Here are some options if you have no other choice but to route your sump pump discharge into the yard.
Not all wet zones are caused by soil compaction. It could be that low-lying or flat areas of your lawn are subject to pooling because of lack of slope. In these situations, an underground drainage system will help redirect water and dry out the lawn. French drains only work if there is a lower place to drain the water.
To build a french drain, dig a trench. Line the trench with filter fabric and pour a gravel bedding. At the beginning of the trench, place a water inlet grate where the water pools the most. Then, lay the pipe to drain the water. The pipe can be made of longer-lasting PVC pipe or made of a more flexible drainage hose. Drill holes every six inches along the length of the pipe, making sure they face downward to let some water escape along the way.
Test the pipe, then cover it with about three inches of gravel and filter fabric. Then, backfill the whole thing with topsoil.
Some pipe systems also use a gravel-free approach if you want to spend a little more on the pipe. It uses corrugated pipe surrounded by polystyrene aggregate that is then wrapped in filter fabric.
Dry Creek Bed
Similar to the French drain, the dry creek bed is simpler to construct. Dig a ditch, line it with filter fabric, and then use assorted rocks to armor the sides of the channel. On either side of the channel, you can lay down landscaping fabric and mulch. Finish it by planting perennials and shrubs to soften the edges and give it a natural look.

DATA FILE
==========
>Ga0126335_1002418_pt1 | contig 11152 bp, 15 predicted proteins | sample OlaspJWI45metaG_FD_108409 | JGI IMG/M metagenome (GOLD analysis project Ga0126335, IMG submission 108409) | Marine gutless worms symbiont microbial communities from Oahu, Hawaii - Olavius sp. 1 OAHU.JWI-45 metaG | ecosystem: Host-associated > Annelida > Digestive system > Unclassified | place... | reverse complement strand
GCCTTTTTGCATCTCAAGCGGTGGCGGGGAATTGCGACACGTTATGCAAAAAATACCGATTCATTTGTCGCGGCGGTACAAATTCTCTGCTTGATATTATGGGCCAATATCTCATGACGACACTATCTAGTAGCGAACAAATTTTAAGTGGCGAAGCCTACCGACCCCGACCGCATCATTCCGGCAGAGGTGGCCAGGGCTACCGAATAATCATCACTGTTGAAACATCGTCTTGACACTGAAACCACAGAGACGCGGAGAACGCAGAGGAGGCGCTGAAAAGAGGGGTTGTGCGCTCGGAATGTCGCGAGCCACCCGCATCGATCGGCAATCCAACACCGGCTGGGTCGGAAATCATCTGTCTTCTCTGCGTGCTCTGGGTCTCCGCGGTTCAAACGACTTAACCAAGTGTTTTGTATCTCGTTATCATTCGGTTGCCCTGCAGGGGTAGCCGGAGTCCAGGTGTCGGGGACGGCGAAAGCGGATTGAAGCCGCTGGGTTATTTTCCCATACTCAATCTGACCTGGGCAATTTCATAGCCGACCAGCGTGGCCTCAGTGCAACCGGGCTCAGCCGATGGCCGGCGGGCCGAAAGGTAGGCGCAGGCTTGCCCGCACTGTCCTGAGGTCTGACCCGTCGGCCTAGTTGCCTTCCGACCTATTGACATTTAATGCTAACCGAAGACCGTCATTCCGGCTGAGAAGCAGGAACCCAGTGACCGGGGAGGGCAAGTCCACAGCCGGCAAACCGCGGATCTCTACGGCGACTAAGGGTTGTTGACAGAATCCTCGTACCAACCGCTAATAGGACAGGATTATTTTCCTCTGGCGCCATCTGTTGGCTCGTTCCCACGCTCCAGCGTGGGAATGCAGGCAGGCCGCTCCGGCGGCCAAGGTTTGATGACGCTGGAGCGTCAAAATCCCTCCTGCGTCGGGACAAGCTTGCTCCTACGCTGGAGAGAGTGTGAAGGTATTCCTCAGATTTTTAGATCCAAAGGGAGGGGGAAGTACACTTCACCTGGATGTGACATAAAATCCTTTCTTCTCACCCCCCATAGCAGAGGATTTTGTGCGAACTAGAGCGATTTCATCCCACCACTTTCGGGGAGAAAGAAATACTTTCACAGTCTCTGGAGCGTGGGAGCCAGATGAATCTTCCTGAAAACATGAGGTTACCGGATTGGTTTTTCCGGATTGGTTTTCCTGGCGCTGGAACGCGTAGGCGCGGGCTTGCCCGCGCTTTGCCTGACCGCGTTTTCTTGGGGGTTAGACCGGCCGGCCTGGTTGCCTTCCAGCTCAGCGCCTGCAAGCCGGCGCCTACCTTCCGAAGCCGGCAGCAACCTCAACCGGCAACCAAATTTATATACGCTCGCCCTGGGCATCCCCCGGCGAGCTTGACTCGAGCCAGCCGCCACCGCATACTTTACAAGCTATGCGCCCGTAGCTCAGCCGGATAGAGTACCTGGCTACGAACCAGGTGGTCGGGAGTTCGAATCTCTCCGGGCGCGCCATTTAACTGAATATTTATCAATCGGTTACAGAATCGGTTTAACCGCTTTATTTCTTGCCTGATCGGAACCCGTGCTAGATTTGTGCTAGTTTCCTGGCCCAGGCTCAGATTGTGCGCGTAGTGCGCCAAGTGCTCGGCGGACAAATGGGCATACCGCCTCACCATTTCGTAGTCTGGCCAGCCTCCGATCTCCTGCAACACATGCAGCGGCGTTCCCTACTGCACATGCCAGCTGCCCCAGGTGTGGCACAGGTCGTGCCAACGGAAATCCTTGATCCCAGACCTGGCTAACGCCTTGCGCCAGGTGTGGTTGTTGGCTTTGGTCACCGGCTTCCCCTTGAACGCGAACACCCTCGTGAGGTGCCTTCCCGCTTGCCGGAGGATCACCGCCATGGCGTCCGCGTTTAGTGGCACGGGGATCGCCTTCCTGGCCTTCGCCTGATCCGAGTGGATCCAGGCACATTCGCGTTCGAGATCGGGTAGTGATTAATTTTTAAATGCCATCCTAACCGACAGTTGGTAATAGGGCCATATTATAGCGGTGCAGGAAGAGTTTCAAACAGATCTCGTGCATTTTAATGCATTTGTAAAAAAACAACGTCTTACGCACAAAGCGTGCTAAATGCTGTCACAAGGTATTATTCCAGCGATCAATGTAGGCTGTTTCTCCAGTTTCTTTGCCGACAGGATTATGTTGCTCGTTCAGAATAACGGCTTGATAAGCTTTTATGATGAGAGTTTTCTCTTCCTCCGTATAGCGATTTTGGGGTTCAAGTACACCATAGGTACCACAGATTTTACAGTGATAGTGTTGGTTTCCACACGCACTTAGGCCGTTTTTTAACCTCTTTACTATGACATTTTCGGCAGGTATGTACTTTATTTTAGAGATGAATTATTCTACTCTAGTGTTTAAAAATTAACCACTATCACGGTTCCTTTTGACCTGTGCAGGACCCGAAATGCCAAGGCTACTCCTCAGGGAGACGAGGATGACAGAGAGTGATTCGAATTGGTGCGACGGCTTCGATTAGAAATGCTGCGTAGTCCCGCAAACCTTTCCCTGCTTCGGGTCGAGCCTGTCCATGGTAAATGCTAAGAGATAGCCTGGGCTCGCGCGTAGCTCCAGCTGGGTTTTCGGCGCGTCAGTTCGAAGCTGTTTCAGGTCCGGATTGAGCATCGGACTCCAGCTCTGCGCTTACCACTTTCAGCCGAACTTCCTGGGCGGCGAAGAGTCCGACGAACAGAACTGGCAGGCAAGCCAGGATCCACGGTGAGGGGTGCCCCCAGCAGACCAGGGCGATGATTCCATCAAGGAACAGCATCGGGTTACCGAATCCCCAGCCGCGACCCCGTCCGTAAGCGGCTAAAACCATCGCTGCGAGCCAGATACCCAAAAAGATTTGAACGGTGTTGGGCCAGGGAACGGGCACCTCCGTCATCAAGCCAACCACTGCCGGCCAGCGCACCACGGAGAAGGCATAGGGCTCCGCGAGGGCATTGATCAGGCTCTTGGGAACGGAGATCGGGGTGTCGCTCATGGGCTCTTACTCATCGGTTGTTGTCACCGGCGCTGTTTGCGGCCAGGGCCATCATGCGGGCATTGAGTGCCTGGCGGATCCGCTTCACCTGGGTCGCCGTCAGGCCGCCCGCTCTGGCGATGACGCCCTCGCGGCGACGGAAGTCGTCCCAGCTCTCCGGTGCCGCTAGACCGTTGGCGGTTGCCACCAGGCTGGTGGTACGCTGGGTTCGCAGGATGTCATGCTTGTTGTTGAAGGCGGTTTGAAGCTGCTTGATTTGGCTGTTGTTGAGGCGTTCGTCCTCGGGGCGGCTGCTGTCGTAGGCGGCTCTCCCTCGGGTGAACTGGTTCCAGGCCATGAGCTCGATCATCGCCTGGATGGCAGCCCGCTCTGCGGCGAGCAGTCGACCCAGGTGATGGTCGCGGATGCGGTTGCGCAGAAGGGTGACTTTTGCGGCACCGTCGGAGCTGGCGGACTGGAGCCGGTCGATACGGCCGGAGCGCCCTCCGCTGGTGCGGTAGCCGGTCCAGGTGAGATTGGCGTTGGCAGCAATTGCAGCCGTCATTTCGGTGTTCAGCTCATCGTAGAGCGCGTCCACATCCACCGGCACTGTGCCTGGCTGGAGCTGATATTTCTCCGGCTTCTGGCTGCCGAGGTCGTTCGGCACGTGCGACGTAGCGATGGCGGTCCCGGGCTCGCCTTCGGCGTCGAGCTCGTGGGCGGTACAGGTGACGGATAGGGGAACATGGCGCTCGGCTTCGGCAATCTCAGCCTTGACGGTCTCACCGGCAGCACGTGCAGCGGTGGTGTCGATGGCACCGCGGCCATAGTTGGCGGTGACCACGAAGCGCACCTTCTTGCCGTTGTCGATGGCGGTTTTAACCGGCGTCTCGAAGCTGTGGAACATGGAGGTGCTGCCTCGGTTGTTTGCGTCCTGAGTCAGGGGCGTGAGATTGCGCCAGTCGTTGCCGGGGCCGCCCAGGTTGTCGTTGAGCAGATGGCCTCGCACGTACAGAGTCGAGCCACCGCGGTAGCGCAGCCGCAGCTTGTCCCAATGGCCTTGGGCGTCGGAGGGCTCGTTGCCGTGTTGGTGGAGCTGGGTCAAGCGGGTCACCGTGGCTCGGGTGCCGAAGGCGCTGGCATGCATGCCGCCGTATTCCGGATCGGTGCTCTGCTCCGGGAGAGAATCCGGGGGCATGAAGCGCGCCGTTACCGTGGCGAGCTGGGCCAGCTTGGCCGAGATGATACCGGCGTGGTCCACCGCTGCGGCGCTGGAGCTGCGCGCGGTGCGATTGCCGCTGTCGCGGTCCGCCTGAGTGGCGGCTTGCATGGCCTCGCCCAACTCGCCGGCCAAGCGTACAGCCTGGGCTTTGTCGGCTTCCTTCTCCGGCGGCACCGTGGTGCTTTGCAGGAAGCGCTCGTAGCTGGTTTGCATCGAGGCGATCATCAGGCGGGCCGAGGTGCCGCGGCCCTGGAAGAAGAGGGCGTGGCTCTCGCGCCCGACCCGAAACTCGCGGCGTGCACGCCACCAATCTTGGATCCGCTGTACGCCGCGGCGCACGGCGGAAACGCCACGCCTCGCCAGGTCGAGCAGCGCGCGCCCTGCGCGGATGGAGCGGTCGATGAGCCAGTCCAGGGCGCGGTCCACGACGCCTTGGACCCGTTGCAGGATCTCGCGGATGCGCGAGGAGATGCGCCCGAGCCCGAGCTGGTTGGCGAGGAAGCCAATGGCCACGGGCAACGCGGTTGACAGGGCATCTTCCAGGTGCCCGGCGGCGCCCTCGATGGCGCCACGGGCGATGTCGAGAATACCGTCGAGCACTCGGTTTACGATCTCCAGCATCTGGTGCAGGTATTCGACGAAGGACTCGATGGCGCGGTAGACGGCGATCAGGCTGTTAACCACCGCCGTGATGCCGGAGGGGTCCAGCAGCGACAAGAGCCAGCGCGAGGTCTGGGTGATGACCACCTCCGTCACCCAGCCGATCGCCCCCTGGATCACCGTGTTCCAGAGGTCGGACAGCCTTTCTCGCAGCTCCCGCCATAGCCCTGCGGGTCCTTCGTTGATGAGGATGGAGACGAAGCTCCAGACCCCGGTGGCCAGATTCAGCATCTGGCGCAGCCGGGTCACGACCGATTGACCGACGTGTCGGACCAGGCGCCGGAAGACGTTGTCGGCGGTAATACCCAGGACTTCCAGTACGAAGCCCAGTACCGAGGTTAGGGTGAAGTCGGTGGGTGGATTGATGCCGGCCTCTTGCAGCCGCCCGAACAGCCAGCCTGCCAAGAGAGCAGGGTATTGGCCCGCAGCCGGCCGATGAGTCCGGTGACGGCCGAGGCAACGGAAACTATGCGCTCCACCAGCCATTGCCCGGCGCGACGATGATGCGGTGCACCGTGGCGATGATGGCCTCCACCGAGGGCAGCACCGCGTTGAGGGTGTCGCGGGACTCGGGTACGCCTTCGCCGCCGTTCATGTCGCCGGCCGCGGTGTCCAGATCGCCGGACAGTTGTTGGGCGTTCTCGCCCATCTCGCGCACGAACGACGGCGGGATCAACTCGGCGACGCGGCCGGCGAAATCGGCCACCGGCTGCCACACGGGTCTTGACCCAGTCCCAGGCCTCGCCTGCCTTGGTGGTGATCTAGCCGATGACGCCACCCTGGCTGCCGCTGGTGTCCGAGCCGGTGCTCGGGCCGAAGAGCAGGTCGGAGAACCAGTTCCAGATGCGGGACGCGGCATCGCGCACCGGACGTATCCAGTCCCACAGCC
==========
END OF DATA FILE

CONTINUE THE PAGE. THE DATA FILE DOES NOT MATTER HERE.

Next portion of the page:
If you need to drain your sump pump discharge into the yard, a dry well is a great option.
A dry well penetrates the compacted soil and lets water drain deeper into the earth. You can connect your sump pump or downspouts to a dry well to help water drain. Warning: digging a dry well is a lot of work!
To build a dry well, first, you need to find the right spot. It needs to be a minimum of ten feet away from your foundation, but further away is better. You’ll then be digging a four-foot deep and wide hole. The hole is covered in landscaping fabric, and a drainage barrel, a plastic barrel with drainage holes, is installed.
The pipe is connected to the sump pump or downspout and then is run to the drainage well. The barrel is surrounded by gravel, and then the whole thing is covered up again elegantly with topsoil and grass. This Old House provides an excellent detailed guide on How to Install a Dry Well.
To create your rain garden, create a depression with a berm on the low side of your property to intentionally collect rainwater. Then, plant water-loving plants such as sedges, cardinal flowers, bluestar, swamp hibiscus, and others.
Talk with your local nursery to find the best plants for your rain garden. Rain gardens will reduce flooding, filter pollutants from the water, and provide habitat for birds and pollinators. You can also use a french drain or a dry creek bed to funnel water to your rain garden.
There are many things to consider when trying to drain excess rainwater, causing a constantly wet yard. It’s best to bring in a professional to ensure you aren’t wasting time and money on a solution that won’t fit your particular circumstances.
Contact Dauenhauer at any hour, and we’ll provide a free, reliable quote to get all that water moving in the right direction—away from your basement!